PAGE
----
With the advent of genome-scale sequencing, molecular phylogeny, which reconstructs gene trees from homologous sequences, has reached an impasse. Instead of answering open questions, new genomes have reignited old debates. The problem is clear, gene trees are not species trees, each is the unique result of series of evolutionary events. If, however, we model these differences in the context of a common species tree, we can access a wealth of information on genome evolution and the diversification of species that is not available to traditional methods. For example, as horizontal gene transfer (HGT) can only occur between coexisting species, HGTs provide information on the order of speciations. When HGT is rare, lineage sorting can generate incongruence between gene trees and the dating problem can be formulated in terms of biologically meaningful parameters (such as population size), that are informative on the rate of evolution and hence invaluable to molecular dating.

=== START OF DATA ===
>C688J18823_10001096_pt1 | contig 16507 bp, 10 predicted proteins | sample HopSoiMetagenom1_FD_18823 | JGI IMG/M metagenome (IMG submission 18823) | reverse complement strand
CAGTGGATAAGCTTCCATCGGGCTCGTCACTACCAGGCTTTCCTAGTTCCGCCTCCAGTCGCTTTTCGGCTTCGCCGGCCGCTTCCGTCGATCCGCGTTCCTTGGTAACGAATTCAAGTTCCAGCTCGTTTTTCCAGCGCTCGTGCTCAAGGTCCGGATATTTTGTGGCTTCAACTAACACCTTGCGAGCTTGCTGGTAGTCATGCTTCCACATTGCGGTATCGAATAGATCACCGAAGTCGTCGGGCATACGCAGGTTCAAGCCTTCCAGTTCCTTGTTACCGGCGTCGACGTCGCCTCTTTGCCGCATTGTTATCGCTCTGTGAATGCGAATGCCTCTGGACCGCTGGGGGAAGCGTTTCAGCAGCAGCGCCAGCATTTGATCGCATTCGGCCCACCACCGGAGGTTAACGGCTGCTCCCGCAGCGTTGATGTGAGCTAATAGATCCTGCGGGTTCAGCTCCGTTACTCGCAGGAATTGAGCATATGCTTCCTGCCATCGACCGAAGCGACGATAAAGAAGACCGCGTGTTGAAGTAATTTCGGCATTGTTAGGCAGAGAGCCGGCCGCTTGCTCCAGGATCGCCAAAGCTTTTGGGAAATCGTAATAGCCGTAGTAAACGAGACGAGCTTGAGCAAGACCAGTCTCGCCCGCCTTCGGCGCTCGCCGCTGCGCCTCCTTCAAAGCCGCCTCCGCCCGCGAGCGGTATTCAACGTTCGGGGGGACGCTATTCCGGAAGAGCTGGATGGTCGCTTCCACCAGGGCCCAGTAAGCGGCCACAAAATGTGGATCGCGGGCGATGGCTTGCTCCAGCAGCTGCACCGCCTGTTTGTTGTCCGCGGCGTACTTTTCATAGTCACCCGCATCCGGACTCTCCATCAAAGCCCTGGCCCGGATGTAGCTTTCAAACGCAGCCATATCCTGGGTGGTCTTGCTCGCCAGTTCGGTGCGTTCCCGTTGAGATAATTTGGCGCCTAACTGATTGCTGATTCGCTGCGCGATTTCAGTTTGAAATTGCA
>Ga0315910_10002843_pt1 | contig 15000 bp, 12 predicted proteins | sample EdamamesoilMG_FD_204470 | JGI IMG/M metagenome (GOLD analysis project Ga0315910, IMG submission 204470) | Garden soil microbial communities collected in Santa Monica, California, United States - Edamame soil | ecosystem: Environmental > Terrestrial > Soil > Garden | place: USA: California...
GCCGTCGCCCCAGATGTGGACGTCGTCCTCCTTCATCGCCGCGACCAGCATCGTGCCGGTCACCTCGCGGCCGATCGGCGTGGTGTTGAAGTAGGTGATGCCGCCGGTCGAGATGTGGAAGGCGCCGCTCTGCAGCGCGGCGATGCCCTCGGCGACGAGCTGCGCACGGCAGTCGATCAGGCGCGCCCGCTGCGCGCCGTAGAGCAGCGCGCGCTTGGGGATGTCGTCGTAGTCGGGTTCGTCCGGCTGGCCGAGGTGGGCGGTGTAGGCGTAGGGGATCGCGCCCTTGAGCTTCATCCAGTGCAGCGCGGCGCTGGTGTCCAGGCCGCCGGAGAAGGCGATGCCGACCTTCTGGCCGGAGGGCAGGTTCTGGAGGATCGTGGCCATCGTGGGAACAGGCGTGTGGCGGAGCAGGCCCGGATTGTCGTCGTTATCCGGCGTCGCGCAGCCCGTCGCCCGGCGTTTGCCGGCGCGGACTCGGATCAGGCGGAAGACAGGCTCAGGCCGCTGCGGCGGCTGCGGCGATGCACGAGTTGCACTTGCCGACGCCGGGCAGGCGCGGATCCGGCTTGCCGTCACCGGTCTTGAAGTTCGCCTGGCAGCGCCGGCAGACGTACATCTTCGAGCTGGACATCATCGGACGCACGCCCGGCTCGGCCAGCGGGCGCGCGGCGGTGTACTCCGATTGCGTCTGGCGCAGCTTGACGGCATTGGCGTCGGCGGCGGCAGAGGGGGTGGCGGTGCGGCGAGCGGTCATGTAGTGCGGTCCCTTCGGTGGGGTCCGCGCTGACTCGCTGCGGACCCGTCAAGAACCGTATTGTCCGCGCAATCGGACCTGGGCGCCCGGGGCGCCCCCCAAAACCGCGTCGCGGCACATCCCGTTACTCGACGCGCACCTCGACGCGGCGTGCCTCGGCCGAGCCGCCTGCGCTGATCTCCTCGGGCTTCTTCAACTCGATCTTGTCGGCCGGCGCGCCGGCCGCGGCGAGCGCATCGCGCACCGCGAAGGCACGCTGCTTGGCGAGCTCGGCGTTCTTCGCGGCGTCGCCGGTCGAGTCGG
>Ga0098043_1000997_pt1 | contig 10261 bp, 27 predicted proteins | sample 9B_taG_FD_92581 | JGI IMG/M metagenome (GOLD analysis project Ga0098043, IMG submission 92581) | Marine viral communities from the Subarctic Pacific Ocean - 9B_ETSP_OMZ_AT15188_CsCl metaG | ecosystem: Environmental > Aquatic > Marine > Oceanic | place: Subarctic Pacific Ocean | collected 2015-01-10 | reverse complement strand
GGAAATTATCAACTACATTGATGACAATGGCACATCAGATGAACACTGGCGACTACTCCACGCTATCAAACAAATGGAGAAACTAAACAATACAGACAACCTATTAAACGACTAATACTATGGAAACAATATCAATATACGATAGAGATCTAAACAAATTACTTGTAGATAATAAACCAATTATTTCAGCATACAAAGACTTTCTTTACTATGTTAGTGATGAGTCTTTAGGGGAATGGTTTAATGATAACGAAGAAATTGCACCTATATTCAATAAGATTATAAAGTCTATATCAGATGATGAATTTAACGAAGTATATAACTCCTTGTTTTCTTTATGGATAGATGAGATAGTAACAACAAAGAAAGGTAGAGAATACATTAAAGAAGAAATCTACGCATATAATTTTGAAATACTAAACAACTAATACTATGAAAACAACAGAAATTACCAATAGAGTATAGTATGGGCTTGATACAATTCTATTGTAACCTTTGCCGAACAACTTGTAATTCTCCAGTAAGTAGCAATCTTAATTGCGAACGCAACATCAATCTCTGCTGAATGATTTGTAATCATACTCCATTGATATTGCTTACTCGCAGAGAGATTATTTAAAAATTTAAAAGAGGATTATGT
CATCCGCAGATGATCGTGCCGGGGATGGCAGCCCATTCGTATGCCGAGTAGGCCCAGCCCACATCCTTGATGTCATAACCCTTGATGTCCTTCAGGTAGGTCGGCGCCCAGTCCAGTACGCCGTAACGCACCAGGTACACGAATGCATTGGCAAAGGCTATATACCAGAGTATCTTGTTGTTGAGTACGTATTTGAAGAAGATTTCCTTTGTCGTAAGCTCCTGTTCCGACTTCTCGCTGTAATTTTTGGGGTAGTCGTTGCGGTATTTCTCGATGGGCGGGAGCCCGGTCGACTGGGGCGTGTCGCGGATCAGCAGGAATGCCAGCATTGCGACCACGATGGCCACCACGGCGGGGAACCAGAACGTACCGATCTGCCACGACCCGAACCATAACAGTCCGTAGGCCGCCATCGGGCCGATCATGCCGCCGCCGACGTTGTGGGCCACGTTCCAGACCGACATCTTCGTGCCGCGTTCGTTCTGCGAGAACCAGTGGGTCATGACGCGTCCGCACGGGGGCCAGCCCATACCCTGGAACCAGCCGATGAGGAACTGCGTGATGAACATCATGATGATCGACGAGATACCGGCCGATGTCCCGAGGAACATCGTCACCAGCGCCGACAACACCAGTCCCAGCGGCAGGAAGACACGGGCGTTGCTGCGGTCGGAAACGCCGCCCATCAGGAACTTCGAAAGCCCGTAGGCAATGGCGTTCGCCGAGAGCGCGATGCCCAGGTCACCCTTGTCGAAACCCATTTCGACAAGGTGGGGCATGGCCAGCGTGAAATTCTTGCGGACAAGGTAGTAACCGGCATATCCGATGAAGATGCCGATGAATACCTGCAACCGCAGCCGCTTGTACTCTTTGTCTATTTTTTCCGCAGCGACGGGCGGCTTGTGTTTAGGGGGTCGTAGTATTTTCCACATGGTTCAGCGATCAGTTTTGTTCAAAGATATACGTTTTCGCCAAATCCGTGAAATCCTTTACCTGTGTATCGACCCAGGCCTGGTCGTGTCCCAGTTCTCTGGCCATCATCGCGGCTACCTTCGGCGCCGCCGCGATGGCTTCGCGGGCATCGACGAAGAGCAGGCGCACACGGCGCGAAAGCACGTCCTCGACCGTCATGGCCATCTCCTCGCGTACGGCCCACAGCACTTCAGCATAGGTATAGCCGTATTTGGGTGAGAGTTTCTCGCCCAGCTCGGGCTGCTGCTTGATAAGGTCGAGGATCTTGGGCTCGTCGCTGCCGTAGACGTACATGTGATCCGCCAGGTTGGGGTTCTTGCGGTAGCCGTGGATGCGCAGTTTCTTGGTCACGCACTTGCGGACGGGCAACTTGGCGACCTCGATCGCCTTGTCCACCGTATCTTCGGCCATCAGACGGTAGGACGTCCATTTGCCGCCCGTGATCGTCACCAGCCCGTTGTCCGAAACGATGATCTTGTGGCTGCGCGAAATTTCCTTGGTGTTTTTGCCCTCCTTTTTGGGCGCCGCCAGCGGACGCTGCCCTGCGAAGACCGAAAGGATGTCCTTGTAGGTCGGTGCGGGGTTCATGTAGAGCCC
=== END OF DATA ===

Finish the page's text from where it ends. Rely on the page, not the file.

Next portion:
My first goal is to develop methods that systematically extract information on the pattern and timing of genomic evolution by explaining differences between gene trees. This will allow us to, for the first time, reconstruct a dated tree of life from genome-scale data. We will use parallel programming to maximise the number of genomes analysed.
My second goal is to apply these methods to open problems, e.g.: i) to resolve the timing of microbial evolution and its relationship to Earth history, where the extreme paucity of fossils limits the use of molecular dating methods, by using HGT events as “molecular fossils”; ii) to reconstruct rooted phylogenies from complete genomes and harness phylogenetic incongruence to answer long standing questions, such as the of diversification of animals or the position of eukaryotes among archaea; and iii) for eukaryotic groups such as Fungi, where evidence of significant amounts of HGT is emerging our methods will also allow the quantification of the extent of HGT.
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